So let's shift from Tahrir Square to your parking lot. Imagine a mob of employees are marching, demanding your resignation. They're claiming you're an incompetent failure. They're calling you a crook and a tyrant. They're popping off in the media, airing your dirty laundry for customers and competitors alike. Worse yet, they're lining up key stakeholders against you.

Yeah, you talk a good game about corporate social responsibility. But it's easy to patronize in peaceful and profitable times. The real proof, big shot, comes when you're in Hosni Mubarak's shoes. Consider this: Your employees (or board) have pushed you into a corner. They're attacking everything you've built, threatening your legacy. How would you react? Think it'd be "Aw, shucks. They're right. I'll pack up now. Sorry for any inconvenience"? Don't kid yourself; you didn't reach this level by being a saint. This little uprising wouldn't go over well with you. Under pressure, you'll plot and lash out, no different from anyone facing loss. Despite your academic pedigree or instilled values, you'll revert to one-party rule: yours. Your position has made you renowned and wealthy. And for all of your ambitious goals, there is still one that supersedes all others: staying in power.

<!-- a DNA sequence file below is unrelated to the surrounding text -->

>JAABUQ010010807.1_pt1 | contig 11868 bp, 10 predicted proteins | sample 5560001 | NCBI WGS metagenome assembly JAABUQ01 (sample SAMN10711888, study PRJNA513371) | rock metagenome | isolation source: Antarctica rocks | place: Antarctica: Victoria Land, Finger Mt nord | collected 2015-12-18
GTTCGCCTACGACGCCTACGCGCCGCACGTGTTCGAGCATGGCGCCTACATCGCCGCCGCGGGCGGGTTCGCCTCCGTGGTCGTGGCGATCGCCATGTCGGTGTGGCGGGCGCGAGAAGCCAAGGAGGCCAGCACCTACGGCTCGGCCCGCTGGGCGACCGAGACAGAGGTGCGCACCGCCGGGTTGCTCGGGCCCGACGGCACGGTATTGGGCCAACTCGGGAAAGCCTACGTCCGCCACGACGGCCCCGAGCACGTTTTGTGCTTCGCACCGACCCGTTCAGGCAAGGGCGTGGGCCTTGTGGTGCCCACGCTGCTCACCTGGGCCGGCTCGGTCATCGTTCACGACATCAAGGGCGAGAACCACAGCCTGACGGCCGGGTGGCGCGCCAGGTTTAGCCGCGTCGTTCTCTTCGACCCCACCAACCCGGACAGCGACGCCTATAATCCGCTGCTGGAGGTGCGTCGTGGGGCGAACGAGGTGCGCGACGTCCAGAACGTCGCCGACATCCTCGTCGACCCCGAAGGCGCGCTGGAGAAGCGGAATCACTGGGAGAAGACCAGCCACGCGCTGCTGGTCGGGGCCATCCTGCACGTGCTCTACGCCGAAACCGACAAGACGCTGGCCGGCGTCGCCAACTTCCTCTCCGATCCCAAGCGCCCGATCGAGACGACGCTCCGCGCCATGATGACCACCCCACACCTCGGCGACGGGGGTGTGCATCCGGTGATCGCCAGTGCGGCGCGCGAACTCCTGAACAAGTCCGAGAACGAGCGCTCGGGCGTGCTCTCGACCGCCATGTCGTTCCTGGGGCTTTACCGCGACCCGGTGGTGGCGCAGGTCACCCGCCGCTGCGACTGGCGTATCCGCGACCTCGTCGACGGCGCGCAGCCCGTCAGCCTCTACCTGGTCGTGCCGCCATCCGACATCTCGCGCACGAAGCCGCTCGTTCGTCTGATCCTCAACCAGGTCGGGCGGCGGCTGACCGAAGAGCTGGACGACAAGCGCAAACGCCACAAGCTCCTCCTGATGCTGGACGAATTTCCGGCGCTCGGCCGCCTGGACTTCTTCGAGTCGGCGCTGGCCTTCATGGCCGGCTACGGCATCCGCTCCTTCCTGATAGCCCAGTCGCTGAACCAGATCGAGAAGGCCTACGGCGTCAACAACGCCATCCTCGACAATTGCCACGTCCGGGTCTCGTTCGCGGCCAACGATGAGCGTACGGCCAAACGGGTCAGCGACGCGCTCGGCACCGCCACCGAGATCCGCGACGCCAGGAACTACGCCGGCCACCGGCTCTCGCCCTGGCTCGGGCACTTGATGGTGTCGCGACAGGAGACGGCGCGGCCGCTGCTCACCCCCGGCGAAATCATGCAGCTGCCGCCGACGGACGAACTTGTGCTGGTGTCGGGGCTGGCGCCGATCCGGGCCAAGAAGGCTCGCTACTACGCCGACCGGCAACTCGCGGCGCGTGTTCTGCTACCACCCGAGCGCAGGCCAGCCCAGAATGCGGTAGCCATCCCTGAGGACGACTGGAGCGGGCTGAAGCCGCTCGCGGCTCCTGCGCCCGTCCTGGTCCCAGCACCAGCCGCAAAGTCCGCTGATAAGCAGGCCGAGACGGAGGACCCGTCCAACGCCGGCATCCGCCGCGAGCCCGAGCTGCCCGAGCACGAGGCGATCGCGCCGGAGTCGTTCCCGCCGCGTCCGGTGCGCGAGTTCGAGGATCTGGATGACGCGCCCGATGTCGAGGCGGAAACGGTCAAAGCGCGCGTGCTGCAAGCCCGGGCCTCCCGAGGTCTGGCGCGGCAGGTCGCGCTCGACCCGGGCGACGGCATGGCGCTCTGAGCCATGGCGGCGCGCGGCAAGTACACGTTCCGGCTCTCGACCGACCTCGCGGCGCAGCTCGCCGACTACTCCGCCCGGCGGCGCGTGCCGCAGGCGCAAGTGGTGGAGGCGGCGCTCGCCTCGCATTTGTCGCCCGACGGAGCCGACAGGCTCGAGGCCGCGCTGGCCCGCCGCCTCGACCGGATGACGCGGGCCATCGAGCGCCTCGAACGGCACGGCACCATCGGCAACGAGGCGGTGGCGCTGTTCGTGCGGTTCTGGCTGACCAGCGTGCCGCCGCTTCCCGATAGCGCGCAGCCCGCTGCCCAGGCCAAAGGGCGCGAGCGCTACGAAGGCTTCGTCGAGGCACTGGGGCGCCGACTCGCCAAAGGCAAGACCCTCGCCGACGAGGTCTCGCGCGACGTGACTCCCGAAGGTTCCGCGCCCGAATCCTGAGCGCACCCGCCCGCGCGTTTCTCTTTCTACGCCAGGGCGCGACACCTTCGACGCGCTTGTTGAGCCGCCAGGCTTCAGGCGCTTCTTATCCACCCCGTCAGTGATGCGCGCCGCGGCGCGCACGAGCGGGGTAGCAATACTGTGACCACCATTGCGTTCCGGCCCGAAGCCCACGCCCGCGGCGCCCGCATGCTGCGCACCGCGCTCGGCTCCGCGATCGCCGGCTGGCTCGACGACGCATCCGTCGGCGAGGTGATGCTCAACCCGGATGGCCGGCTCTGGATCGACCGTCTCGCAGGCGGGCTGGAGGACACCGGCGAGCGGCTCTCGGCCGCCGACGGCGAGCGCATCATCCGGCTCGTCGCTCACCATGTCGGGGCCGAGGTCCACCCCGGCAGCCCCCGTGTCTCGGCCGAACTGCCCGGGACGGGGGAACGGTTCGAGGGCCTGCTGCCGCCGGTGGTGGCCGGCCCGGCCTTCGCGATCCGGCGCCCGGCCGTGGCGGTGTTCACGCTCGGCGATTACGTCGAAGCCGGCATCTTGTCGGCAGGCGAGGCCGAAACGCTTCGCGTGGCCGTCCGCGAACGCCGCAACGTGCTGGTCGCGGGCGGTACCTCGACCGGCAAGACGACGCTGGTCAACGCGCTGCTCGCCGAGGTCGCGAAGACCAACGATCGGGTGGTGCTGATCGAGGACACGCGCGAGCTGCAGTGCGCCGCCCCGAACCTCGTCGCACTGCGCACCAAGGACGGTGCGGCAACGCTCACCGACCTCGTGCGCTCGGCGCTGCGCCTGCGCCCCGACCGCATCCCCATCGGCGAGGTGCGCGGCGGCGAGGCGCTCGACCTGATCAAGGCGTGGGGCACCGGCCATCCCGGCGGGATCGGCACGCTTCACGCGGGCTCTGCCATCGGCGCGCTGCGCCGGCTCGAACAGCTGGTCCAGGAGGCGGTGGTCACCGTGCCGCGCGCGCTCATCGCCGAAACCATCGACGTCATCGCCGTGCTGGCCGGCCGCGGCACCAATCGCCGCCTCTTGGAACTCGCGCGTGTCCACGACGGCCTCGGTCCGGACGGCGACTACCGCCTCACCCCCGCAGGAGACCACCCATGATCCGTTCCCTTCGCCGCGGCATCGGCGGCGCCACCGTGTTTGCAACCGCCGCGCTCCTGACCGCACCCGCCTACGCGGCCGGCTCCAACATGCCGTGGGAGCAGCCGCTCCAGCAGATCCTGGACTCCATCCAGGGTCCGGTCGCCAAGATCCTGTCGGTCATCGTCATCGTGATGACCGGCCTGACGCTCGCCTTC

Condemnation and protests be damned, that'll be your inevitable verdict. Unpopular? Name a leader who isn't at some point. For you to leave, it'll take more than complaints that you've lost touch, credibility, and trust. Even if you wanted to go, how could you save face? No, you're facing the end of your career, one in which you've sacrificed, made the tough decisions, and did what you thought was best. Would you step aside for an unpredictable result? I don't think so. Here's what you'd really do: